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donkaye last won the day on December 1 2018

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About donkaye

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    Won't Leave!
  • Birthday December 29

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    Santa Clara, California
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    Flying, Flight Instruction, Running, Clarinet
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  1. I've flown a number of K's with the pneumatic speed brakes. What a PIA! They were slow, sometimes didn't retract fully when cold or extend fully. Electric speed brakes are a breath of fresh air. Speedbrakes are more than the sum of their parts. When used properly they bring added depth to your airplane. I can't imagine keeping a vacuum system with the weight that that entails for the purpose of speed brake usage only. With what you're spending to upgrade your airplane, a new set of electric speed brakes will make you smile every time you use them in the same way as using the new avionics.
  2. As Ken has asked, How much Mooney time? In my opinion, "some Mooney time" just doesn't cut it. You want transition training from a Mooney Specific Instructor. In fact in transitioning to ANY airplane you want a person who knows and has many thousands of hours in your type of airplane. Those people are out there and you will get a lot more out of the training. You can go back to your favorite instructor later.
  3. That looks right to me. The first 3 items are required for the G3X. The other items are required for the GFC 500 installation. I don't have the G3X, but I do have the GFC 500 and it required all the named parts, however, those could have been detailed even more than indicated. I've attached the interface of the GFC 500 and G500 TXi. Replace the TXI interface with the G3X and you have your setup.
  4. Did my first solo on October 31, 1967. Applied for and received the Master Pilot Award last year. The FAA makes quite a production of that, including giving you a "Blue Ribbon Package" that includes everything the FAA has received on you. They are usually a couple of inches thick.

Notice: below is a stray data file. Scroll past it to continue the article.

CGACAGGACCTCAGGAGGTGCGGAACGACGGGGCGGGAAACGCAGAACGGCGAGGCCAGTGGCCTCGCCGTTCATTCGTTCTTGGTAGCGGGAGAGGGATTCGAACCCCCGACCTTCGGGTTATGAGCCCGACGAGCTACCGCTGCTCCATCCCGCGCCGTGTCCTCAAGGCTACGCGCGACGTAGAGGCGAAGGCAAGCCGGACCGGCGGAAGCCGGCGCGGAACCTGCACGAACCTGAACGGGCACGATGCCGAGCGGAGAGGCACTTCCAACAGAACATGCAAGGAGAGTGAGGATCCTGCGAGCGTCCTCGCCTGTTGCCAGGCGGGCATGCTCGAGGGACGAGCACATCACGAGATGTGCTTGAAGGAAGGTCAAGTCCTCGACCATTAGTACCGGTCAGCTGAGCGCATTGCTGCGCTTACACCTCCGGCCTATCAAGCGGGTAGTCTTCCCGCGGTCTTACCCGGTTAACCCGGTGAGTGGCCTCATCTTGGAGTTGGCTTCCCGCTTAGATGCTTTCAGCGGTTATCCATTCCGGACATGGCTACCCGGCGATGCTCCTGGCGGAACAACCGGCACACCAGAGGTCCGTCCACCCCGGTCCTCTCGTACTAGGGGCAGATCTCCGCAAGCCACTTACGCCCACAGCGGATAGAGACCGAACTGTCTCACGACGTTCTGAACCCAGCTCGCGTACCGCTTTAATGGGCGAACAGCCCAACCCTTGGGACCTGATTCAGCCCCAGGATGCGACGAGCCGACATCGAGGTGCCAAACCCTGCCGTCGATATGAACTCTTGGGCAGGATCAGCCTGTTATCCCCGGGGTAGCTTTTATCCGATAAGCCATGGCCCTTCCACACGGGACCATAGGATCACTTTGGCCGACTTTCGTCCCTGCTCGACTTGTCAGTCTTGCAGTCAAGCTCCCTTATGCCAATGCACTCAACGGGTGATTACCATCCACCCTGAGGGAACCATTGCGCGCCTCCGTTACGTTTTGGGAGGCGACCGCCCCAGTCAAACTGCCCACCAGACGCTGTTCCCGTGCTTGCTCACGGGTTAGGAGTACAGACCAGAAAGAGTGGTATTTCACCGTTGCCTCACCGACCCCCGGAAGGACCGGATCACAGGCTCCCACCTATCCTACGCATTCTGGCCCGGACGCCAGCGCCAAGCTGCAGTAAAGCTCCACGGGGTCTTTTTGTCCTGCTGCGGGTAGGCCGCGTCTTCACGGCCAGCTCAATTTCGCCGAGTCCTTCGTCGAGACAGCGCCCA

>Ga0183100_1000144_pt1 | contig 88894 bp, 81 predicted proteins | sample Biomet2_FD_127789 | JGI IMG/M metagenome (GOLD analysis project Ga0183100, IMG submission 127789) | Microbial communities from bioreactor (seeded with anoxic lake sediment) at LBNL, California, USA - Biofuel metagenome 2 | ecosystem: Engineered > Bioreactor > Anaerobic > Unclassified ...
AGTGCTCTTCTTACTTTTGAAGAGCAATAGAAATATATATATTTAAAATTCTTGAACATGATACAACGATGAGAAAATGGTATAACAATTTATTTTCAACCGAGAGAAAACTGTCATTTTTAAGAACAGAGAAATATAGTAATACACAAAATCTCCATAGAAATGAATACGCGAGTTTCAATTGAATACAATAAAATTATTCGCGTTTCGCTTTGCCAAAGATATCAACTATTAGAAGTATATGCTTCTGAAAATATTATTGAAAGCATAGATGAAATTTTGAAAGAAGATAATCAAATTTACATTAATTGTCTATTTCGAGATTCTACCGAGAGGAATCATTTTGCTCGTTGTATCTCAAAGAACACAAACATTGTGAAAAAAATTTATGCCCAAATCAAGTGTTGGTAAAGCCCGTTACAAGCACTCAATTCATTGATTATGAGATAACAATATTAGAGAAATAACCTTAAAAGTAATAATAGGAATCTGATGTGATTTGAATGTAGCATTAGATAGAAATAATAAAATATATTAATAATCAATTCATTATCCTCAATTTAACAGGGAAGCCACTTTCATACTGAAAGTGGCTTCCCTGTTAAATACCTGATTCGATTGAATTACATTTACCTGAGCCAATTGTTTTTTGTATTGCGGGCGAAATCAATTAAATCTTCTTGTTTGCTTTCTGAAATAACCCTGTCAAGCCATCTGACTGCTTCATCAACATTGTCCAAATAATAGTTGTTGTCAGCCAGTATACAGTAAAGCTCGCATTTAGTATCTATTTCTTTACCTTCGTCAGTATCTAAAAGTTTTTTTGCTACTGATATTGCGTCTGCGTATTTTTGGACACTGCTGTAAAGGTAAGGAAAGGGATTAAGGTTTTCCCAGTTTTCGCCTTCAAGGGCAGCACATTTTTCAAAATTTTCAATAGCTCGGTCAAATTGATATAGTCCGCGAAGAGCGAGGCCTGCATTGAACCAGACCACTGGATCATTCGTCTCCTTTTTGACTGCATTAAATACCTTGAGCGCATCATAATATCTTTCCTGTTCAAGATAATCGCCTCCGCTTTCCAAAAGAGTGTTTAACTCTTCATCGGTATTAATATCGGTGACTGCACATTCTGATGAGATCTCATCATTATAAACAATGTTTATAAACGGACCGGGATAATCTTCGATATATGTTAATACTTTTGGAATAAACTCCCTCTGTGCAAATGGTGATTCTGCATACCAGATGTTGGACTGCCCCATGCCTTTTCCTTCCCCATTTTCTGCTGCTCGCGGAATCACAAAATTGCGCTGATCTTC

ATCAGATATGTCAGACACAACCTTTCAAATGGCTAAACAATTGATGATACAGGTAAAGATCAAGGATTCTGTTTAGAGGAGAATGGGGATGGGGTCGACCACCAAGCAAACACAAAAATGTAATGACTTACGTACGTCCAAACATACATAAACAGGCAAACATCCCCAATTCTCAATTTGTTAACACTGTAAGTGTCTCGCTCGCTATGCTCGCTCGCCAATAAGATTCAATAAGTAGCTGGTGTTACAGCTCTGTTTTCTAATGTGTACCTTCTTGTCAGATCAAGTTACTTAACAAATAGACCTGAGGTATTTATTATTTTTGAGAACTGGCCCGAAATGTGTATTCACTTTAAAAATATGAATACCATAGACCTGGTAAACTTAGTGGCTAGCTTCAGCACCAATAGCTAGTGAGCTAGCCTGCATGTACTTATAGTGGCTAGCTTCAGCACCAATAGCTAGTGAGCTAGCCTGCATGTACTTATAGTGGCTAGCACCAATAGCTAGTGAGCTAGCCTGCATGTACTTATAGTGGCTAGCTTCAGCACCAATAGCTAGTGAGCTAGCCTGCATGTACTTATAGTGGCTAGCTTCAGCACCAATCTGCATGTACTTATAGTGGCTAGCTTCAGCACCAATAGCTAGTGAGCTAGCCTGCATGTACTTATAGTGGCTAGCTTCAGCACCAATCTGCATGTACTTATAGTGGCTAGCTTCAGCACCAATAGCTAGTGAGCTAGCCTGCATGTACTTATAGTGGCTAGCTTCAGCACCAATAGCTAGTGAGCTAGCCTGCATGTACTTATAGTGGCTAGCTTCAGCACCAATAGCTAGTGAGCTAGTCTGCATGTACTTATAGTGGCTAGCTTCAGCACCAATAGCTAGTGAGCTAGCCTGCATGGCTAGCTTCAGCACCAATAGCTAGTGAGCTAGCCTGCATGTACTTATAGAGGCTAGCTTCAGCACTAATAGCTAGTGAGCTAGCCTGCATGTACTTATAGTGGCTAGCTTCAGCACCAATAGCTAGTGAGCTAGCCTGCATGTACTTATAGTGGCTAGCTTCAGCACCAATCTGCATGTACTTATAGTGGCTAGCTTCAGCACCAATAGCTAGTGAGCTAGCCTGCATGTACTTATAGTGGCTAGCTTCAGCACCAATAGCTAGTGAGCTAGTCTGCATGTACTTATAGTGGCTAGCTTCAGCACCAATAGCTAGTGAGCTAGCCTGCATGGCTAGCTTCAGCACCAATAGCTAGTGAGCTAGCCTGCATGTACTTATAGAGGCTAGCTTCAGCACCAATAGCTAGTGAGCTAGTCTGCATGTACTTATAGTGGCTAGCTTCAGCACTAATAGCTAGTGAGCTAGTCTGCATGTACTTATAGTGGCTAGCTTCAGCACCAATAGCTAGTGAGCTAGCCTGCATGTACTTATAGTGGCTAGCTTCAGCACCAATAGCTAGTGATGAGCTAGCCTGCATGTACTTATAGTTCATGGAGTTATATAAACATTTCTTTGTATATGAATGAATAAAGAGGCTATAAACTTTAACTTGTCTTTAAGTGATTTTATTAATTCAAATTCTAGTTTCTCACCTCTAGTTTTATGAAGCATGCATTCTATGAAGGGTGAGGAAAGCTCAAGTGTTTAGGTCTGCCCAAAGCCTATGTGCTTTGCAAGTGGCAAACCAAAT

5. Yes, My GAD 29B was installed next to the circuit breaker panel on my M20M. I thought I had a better picture, but can't find it right now. But you get the picture.
  6. You apparently didn't get the full meaning of my last posting. If the solution was going to be "Cancel IFR" why get into it with the Controller. I wasn't sure if I was missing something, or the Controller was in error. I figured I would spend some time on the ground sorting it out, if it was my error. If it was his error (it was) why embarrass him? As I mentioned, if it was IMC that would have been an entirely different story. I'm not intimidated by any Controller (not should anyone) and certainly would have gotten clarification in that situation.
  7. I finally have time to get back to this posting. Flew KRAP to KOGD today. Home tomorrow. There is no doubt the Controller failed to give a proper holding clearance and I volunteered to hold on the inbound radial to the VOR I was on, which he said was unsatisfactory. When he said "Hold as Published" I quickly pulled up the enroute chart on Jepp FD and found no holds on any airway. I did find holds on some approach charts, but didn't query the Controller, since no approach was given or stated to expect in the ASOS. However, there was a good reason for the lack of query. I didn't want to embarrass either the Controller or myself. I took the prudent way out for the weather this day and said, "Since there are no holds on any of the airways, I cancel IFR". He didn't comment on that "subtle" remark. Had it been IMC, he and I would have gone around, and I would have pinned him down to what he specifically wanted. That would have been the prudent (actually the only) thing to do in IMC conditions. Certainly I took the "easy" way out. It didn't really address the issue for the future, but it was the best decision given the circumstance, in my opinion.